My Life, My Words: Craig Rummel — ‘Attaining a global perspective’
Chiropractor, owner of Rummel Chiropractic Health Center
“My parents started taking us to the chiropractor when we were children because of problems that we’d had and other family members had. I started to get interested in the body and how the body functions and it turned into a lifelong desire to learn about the body and try to help people.
“I went to Palmer Chiropractic College in Davenport, Iowa. It’s the oldest chiropractic college and where it started. It started in 1895 and it started around the same time as the field of osteopathy. Both are people trying to figure better ways to get the body to heal.
“I hope that I’ve helped a lot of people with getting out of pain and having a more active lifestyle, helping them with health and nutrition and leading a better, healthier life. The biggest challenge I think everywhere in the health care field is insurance and rising costs and the increase in the cost of doing business. The economy is causing problems and people have to make choices on where they’re spending their money, and their health is what suffers.
“I do a lot of hunting, fishing, camping, that kind of thing, which is what brought me to the Western Slope in the first place. I grew up on the Front Range in Greeley.
“I’m active with the (National Rifle Association) and the Safari Club (International). We raise money to benefit the local 4-H shooting, (and) the gun club’s pro-gun literature that’s distributed in the schools. It pays for the Eddie the Eagle suit that’s used for the area.
“A safari is basically just traveling or a trip is what it really means. Everyone thinks it’s only for Africa, but (Safari Club) is really a counterpart to the NRA. The NRA is around to protect our right to have guns and Safari Club is trying to protect our right to hunt and also to protect the animals and sustain a usable population of animals in the world. That’s kind of my pet project.
“I’ve been to Africa a few times, hunted over there. I just enjoy hunting wherever. I enjoy traveling, seeing other cultures and how they deal with life in general. South Africa is probably the most economical place to hunt in the world. You’ll have to spend some money to get over there, but actually it’s a lot cheaper than hunting deer and elk around here. I know a lot of guys who will come out here from Wisconsin or Missouri and they’ll spend as much money as I do going to Africa to shoot six or seven animals.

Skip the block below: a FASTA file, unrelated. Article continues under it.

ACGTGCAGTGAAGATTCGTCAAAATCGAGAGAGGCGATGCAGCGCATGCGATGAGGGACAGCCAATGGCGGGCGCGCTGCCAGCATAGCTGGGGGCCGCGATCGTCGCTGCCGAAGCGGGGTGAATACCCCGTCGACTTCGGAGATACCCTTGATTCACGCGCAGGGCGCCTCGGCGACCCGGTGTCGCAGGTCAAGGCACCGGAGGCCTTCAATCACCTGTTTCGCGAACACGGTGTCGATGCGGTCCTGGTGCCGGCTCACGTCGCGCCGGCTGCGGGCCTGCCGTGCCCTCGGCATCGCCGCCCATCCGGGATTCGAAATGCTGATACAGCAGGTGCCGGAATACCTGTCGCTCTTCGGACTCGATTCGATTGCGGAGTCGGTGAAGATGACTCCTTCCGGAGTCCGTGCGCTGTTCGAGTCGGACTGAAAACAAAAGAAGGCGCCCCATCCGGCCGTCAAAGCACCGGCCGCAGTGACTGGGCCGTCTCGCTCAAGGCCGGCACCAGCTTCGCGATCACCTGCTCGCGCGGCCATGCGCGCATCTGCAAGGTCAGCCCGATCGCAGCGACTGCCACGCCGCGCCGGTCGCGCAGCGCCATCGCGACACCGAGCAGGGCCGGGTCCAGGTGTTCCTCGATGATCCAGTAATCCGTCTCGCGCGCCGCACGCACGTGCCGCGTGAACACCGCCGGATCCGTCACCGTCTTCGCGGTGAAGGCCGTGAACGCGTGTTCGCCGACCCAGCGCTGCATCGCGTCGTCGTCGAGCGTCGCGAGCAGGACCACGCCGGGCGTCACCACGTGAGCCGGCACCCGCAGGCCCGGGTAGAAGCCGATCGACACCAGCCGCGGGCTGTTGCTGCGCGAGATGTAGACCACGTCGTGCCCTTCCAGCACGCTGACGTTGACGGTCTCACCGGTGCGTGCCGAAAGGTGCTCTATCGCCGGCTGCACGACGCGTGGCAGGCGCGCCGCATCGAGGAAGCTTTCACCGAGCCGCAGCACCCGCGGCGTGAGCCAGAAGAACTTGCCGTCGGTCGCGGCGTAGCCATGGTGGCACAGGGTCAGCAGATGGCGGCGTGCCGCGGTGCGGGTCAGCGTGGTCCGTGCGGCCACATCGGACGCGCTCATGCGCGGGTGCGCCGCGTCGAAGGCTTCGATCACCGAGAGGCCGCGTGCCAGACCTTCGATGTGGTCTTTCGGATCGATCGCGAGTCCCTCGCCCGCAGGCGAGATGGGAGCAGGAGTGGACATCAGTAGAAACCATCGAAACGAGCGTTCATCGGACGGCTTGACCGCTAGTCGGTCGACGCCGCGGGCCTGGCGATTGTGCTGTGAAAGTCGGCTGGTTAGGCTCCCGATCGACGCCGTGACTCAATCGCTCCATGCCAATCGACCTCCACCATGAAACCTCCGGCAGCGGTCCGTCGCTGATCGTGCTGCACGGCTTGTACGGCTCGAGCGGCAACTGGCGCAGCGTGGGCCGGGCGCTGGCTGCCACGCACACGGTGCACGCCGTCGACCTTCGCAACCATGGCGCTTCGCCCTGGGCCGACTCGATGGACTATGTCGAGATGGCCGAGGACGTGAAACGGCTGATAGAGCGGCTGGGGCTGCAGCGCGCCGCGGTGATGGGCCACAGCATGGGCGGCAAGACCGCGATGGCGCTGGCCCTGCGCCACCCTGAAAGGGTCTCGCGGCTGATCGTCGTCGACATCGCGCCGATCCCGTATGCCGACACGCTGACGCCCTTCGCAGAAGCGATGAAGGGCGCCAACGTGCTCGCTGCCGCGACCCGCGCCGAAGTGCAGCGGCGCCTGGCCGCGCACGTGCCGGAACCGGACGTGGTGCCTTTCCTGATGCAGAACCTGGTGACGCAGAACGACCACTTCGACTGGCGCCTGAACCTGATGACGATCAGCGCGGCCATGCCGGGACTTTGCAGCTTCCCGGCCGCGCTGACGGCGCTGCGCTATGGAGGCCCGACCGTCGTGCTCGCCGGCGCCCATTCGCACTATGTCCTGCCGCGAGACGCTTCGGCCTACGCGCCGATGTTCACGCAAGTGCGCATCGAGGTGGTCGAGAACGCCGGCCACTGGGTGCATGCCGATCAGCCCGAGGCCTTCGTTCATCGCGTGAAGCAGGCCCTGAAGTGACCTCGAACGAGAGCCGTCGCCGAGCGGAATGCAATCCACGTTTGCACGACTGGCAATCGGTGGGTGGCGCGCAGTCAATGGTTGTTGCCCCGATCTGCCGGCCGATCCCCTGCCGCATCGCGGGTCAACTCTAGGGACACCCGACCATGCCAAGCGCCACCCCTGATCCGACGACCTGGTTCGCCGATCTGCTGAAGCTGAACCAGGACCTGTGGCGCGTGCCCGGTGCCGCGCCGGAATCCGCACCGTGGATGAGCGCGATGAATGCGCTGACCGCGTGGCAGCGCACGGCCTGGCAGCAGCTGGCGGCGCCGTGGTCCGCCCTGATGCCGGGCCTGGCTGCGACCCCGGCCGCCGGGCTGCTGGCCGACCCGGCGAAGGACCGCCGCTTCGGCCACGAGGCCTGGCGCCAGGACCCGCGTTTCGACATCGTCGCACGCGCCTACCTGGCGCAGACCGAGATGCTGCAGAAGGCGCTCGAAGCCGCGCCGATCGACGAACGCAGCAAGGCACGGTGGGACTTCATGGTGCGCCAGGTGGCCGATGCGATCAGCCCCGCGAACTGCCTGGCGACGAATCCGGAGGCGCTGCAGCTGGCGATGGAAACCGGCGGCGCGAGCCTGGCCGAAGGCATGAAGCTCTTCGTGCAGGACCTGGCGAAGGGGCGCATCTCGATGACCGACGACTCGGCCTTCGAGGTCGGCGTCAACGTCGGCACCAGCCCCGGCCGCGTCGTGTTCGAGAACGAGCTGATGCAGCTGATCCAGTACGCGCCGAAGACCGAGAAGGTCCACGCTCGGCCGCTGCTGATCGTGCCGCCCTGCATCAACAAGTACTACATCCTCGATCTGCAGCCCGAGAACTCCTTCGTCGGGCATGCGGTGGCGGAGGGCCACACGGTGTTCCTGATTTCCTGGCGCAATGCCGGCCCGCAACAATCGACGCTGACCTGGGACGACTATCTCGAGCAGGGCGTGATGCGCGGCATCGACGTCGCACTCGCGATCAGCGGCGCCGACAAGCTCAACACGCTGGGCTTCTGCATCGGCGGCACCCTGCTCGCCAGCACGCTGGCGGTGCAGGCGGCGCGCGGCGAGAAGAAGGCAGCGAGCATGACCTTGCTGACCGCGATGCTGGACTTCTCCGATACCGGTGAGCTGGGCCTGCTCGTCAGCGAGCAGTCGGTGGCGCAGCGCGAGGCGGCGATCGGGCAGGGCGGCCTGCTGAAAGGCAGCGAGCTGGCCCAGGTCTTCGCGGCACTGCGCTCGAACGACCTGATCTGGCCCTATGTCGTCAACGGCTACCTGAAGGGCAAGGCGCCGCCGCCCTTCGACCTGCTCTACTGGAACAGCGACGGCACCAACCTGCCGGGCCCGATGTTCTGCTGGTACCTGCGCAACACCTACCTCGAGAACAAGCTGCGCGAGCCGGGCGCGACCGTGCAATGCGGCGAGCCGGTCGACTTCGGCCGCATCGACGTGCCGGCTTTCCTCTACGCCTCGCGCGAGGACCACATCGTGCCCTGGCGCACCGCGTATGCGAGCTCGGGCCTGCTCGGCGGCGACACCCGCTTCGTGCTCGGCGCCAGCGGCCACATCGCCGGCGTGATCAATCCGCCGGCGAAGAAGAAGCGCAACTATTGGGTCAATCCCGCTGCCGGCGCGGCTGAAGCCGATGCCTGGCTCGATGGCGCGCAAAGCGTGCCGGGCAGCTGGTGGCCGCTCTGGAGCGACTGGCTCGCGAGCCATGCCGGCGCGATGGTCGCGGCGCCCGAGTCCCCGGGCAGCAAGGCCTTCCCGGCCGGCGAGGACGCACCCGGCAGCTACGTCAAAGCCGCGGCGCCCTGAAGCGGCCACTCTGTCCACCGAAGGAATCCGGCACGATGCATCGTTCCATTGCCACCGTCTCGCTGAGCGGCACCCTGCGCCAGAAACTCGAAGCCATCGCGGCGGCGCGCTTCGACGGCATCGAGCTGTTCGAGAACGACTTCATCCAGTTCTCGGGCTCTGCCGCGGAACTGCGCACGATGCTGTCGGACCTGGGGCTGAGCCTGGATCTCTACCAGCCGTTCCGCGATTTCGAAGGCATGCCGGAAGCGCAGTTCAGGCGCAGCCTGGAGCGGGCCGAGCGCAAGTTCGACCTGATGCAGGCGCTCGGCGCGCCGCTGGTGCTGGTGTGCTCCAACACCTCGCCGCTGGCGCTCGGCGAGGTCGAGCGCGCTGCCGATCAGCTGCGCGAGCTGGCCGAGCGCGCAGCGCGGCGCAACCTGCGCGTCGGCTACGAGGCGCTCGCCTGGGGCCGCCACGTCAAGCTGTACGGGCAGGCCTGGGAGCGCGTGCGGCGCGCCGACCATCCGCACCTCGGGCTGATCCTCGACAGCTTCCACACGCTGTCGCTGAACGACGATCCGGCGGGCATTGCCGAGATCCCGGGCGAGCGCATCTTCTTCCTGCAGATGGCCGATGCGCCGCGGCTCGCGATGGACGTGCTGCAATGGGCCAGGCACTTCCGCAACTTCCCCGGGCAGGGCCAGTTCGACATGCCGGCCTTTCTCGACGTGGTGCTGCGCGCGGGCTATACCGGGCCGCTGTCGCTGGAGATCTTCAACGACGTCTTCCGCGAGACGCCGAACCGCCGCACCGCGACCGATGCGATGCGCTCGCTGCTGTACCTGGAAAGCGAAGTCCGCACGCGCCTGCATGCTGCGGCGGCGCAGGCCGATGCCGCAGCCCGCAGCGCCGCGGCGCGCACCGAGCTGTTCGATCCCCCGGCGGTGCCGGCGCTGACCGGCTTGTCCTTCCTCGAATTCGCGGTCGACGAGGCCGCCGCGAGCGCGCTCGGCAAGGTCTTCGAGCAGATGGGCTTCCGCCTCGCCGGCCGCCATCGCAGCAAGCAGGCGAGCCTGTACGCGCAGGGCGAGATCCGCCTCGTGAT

“I mainly hunted plains game there — impala, wildebeest, warthog, stuff like that.
“You can bring the cape and the head back, but you can’t bring the meat. What you do is eat it while you’re there and any meat that you don’t use, they donate it to the tribal areas. People in Africa have a hard time getting protein, and when you distribute the meat, you’re helping the local inhabitants.
“Everybody wins on that. In fact, the countries that allow elephant hunting, their populations are actually growing and the ones that don’t are shrinking. They take the money from trophy fees and send it to hire game wardens to prevent poaching elephants for ivory. The hunting has actually increased the numbers of animals and it keeps them off the endangered species list.
“I also went to China three times to study acupuncture in the late 80s, early 90s. I like to travel with my family. I’ve gone places with and without them, depending on what I’m going for. I’ve taken my son and my wife to Africa, I took my wife to China. I love Africa, but I also really want to go to Europe and Australia. Italy and Germany are the two countries that come to mind.
“I think (traveling around the world) gives you a different perspective on life. It shows what people in other countries go through just to put food on the table, and it makes you appreciate the things we have in this country, the freedoms that we have and the choices we have.
“It really is amazing and it’s humbling at the same time to know that someone who lives in this country and works at McDonald’s lives better than 80 percent of the world’s population. It really should make you appreciative of all you have.”
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Stage I fire restrictions go into place midnight Friday morning at Dinosaur National Monument.